Sportsmen of the Year

Michael Phelps, Olympics 2008, Olympics swimmers phelps
Seth Wenig/AP

Michael Phelps, 2008 Sportsman of the Year

December 02, 2008
by Liz Colville
Today, Sports Illustrated named its 2008 Sportsman of the Year. Practically everyone already knew who it would be: swimmer Michael Phelps, the Beijing Olympics superstar who at the young age of 23 is already one of the greatest athletes of all time. 

Birth of a Swimming Phenom

Michael Phelps was born in Baltimore, Maryland in 1985. His findingDulcinea birthday profile notes that he started swimming at age seven at the North Baltimore Athletic Club. When he was young, his father, Fred, and his mother, Debbie, divorced. Michael and his sisters, who also swam, lived with their mother. Phelps has been coached by Bob Bowman since the age of 12. He made his first appearance at the U.S. Olympic Trials at the age of 15, finishing second in the 200-meter butterfly. He only finished fifth in that event at the Sydney Olympics, but five months after the Games, he broke the world record in the event. It was the first of many.
Built with a larger-than-average “wingspan,” a height of 6 foot four inches, and size 14 feet, Phelps was made for swimming. At the Athens Games, he won a total of six gold and two bronze medals. Phelps’s strongest stroke is freestyle, but the 200-meter freestyle gold medal and record eluded him then: Ian Thorpe, record-holder in the event since 2001, cruised to first place in that race. Phelps bounced back from that loss when he dominated the 2007 World Championships, breaking Thorpe’s record and setting five world records, four individual and one relay event: the 200-meter free, 200-meter 'fly, 200-meter IM, 400-meter IM and 4x200-meter free.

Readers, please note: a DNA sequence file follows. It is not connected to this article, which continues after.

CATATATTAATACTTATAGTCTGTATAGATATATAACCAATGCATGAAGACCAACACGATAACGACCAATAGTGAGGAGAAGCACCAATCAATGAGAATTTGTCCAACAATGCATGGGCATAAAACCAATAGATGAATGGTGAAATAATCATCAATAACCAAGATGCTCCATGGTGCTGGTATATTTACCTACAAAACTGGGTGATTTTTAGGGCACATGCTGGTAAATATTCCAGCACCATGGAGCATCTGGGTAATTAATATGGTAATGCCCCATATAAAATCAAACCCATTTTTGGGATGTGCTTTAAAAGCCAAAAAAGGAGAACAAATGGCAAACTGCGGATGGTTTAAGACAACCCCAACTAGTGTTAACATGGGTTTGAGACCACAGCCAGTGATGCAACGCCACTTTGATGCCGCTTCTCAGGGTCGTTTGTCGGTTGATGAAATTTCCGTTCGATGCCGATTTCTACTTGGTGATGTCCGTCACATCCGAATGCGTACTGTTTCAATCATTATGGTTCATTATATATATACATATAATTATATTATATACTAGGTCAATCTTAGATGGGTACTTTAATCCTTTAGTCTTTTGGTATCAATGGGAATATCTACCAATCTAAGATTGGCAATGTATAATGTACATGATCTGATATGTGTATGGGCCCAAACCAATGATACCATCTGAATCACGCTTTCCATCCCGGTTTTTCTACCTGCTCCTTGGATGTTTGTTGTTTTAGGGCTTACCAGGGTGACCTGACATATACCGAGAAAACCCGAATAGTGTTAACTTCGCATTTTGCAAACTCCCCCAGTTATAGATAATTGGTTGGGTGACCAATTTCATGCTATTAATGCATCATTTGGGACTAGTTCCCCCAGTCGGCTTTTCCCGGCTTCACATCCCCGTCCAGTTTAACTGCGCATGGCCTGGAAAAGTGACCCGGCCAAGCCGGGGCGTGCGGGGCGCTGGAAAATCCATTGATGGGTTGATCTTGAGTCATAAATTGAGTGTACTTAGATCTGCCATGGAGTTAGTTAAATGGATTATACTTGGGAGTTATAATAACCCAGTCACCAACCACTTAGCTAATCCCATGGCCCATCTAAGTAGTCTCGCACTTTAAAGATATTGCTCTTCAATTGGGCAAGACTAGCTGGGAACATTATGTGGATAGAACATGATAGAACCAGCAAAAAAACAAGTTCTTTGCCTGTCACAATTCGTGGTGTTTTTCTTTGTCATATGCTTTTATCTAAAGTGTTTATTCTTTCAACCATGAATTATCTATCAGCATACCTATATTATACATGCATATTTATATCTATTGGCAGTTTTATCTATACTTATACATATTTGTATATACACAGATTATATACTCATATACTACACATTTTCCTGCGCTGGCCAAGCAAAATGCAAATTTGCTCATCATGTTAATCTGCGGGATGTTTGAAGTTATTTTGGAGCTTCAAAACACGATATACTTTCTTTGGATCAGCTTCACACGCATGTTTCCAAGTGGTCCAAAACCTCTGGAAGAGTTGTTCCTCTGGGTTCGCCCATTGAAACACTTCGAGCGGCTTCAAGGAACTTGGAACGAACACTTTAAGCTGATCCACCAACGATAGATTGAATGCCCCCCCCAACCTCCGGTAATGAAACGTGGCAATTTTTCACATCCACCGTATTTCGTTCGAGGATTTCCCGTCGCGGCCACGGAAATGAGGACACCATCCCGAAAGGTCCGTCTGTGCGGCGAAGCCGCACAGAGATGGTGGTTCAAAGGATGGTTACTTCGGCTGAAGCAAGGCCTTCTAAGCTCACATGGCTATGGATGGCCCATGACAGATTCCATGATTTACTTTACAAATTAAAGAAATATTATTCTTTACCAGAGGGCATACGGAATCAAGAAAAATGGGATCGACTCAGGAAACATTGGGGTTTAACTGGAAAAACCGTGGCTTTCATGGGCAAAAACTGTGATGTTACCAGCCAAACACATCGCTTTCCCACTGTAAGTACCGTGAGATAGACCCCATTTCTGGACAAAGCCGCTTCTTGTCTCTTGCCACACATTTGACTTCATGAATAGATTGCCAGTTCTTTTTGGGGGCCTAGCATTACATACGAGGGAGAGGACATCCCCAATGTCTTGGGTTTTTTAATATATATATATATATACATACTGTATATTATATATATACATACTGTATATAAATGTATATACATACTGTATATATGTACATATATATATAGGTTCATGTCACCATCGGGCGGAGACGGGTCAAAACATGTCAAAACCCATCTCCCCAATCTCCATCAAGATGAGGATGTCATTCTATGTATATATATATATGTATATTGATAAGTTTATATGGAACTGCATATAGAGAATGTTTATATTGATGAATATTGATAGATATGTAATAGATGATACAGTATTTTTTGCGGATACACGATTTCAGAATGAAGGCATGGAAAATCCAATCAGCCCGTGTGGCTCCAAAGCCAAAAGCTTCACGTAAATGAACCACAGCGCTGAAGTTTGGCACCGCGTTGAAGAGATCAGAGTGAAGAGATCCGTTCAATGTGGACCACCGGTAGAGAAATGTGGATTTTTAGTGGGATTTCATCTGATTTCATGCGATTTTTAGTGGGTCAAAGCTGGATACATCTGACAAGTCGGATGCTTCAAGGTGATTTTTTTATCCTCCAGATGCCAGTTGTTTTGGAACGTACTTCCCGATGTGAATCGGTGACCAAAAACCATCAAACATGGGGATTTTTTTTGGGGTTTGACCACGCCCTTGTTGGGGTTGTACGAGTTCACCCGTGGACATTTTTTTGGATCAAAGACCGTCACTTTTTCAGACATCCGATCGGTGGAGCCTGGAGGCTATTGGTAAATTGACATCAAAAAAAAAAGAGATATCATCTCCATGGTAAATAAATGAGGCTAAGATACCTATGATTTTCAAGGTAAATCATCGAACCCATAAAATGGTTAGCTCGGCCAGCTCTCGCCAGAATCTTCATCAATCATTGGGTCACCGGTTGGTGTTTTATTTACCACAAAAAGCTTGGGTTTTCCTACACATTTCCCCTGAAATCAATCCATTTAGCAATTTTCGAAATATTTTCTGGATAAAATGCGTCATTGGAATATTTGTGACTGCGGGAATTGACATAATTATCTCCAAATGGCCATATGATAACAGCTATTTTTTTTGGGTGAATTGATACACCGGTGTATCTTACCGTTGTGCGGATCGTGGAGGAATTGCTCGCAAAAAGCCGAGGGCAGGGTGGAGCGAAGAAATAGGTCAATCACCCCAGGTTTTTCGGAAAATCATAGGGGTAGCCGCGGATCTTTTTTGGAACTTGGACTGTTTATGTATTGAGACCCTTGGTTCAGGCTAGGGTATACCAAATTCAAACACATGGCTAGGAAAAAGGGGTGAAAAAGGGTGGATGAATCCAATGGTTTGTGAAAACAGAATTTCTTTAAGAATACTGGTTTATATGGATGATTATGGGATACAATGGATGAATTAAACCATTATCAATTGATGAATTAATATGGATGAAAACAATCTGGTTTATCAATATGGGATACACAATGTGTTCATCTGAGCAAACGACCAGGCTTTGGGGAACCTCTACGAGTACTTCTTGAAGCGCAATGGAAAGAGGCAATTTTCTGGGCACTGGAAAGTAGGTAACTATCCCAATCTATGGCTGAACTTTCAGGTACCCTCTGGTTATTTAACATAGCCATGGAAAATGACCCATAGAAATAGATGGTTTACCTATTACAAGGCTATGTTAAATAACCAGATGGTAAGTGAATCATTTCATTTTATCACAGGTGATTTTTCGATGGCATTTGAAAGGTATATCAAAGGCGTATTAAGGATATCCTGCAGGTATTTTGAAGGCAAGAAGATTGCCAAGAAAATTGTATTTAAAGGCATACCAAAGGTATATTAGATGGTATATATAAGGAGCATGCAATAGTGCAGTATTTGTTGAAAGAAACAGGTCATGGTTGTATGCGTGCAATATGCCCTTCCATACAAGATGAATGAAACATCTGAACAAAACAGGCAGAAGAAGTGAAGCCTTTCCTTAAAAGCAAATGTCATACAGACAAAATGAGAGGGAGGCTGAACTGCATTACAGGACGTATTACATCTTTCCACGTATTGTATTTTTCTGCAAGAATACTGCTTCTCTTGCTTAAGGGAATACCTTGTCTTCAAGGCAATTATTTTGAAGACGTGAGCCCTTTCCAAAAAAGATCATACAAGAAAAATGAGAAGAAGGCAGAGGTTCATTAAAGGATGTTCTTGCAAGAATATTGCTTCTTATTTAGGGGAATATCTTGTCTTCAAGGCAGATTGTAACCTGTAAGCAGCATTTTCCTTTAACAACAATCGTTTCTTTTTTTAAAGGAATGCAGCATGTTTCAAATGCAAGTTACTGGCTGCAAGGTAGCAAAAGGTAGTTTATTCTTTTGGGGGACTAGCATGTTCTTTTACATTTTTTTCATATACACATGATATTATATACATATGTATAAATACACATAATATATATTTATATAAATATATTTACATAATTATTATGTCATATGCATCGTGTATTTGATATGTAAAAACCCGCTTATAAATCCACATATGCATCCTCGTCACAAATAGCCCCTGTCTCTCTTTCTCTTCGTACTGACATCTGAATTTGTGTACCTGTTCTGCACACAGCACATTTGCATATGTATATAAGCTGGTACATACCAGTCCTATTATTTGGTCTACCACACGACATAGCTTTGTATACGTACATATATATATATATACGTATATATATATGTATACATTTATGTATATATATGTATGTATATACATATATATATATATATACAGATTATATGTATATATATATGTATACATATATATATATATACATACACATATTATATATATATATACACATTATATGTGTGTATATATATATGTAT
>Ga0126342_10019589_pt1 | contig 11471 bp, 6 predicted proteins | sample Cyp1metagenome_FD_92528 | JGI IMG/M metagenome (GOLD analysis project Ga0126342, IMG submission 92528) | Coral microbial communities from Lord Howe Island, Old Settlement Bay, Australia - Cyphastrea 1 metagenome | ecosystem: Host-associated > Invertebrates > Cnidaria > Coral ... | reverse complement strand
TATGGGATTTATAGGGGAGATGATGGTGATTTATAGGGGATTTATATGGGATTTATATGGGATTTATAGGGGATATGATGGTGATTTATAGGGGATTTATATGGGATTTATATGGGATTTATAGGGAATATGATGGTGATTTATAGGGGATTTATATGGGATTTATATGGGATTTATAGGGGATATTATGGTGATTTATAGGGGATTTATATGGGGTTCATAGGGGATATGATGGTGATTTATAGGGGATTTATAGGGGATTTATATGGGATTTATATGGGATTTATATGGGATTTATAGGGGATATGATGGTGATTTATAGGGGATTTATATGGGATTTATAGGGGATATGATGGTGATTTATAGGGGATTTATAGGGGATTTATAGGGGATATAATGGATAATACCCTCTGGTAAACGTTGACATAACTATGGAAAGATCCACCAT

Beijing and Beyond

In 2008, the pressure was on to break Mark Spitz's record of 7 gold medals. Several Baltimore Sun video interviews leading up to the Olympic Trials peer into the swimming star’s thought process, his routine and his goals for the Games. In these videos, Phelps is at ease and focused, recounting two standout practice days early in June; what makes him laugh and what makes him mad: fatigue, muscle soreness and taunts from Ian Thorpe. “If I’m in a bad mood,” he says, “you can’t make me laugh.” But he adds that Thorpe’s 2004 pronouncement that trying to vie for Mark Spitz’s record was “ridiculous” only fueled his competitive spirit.
Phelps delivered. During the Beijing Olympics, he entered eight events and won eight gold medals. Following the Games, Phelps has been coasting the wave of Phelpsmania, touring the world, appearing on television and considering endorsement deals. A book, a video game and a documentary are already in the works.
Read more about Michael Phelps's incredible journey and his plans for the future in the official Sportsman of the Year article on the Sports Illustrated Web site.

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